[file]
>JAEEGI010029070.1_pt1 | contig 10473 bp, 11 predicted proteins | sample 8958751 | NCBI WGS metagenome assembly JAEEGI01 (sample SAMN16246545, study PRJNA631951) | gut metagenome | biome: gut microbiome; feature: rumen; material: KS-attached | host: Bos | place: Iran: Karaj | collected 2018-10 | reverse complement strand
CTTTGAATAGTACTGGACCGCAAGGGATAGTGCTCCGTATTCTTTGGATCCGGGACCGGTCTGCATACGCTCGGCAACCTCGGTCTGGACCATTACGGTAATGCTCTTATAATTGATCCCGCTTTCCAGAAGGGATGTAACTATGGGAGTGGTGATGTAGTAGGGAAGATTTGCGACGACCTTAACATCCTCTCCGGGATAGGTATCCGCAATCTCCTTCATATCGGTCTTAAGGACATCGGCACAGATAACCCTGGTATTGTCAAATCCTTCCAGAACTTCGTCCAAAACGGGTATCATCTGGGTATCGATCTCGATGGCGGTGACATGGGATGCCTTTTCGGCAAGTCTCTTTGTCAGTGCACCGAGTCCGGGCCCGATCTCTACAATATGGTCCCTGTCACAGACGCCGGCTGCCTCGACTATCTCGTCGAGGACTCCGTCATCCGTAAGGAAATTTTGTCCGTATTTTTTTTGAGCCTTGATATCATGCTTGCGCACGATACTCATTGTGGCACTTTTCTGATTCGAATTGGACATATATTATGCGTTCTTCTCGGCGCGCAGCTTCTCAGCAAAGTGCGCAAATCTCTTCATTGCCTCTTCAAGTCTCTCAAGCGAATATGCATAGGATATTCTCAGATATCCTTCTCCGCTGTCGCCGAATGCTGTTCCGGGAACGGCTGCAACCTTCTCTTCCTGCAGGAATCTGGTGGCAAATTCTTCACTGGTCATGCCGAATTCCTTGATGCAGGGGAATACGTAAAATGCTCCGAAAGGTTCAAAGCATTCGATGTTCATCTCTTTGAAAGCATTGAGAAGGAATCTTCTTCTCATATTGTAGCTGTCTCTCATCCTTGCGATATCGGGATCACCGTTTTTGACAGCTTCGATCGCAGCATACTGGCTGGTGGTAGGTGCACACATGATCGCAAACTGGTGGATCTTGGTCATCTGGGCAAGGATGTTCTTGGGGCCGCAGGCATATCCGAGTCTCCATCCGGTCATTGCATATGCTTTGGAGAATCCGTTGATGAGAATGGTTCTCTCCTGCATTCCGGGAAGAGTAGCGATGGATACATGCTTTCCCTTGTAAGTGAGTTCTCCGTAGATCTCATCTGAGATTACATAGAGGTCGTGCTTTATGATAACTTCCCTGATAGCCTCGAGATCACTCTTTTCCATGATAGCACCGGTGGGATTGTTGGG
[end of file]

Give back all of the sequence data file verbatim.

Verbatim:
>JAEEGI010029070.1_pt1 | contig 10473 bp, 11 predicted proteins | sample 8958751 | NCBI WGS metagenome assembly JAEEGI01 (sample SAMN16246545, study PRJNA631951) | gut metagenome | biome: gut microbiome; feature: rumen; material: KS-attached | host: Bos | place: Iran: Karaj | collected 2018-10 | reverse complement strand
CTTTGAATAGTACTGGACCGCAAGGGATAGTGCTCCGTATTCTTTGGATCCGGGACCGGTCTGCATACGCTCGGCAACCTCGGTCTGGACCATTACGGTAATGCTCTTATAATTGATCCCGCTTTCCAGAAGGGATGTAACTATGGGAGTGGTGATGTAGTAGGGAAGATTTGCGACGACCTTAACATCCTCTCCGGGATAGGTATCCGCAATCTCCTTCATATCGGTCTTAAGGACATCGGCACAGATAACCCTGGTATTGTCAAATCCTTCCAGAACTTCGTCCAAAACGGGTATCATCTGGGTATCGATCTCGATGGCGGTGACATGGGATGCCTTTTCGGCAAGTCTCTTTGTCAGTGCACCGAGTCCGGGCCCGATCTCTACAATATGGTCCCTGTCACAGACGCCGGCTGCCTCGACTATCTCGTCGAGGACTCCGTCATCCGTAAGGAAATTTTGTCCGTATTTTTTTTGAGCCTTGATATCATGCTTGCGCACGATACTCATTGTGGCACTTTTCTGATTCGAATTGGACATATATTATGCGTTCTTCTCGGCGCGCAGCTTCTCAGCAAAGTGCGCAAATCTCTTCATTGCCTCTTCAAGTCTCTCAAGCGAATATGCATAGGATATTCTCAGATATCCTTCTCCGCTGTCGCCGAATGCTGTTCCGGGAACGGCTGCAACCTTCTCTTCCTGCAGGAATCTGGTGGCAAATTCTTCACTGGTCATGCCGAATTCCTTGATGCAGGGGAATACGTAAAATGCTCCGAAAGGTTCAAAGCATTCGATGTTCATCTCTTTGAAAGCATTGAGAAGGAATCTTCTTCTCATATTGTAGCTGTCTCTCATCCTTGCGATATCGGGATCACCGTTTTTGACAGCTTCGATCGCAGCATACTGGCTGGTGGTAGGTGCACACATGATCGCAAACTGGTGGATCTTGGTCATCTGGGCAAGGATGTTCTTGGGGCCGCAGGCATATCCGAGTCTCCATCCGGTCATTGCATATGCTTTGGAGAATCCGTTGATGAGAATGGTTCTCTCCTGCATTCCGGGAAGAGTAGCGATGGATACATGCTTTCCCTTGTAAGTGAGTTCTCCGTAGATCTCATCTGAGATTACATAGAGGTCGTGCTTTATGATAACTTCCCTGATAGCCTCGAGATCACTCTTTTCCATGATAGCACCGGTGGGATTGTTGGG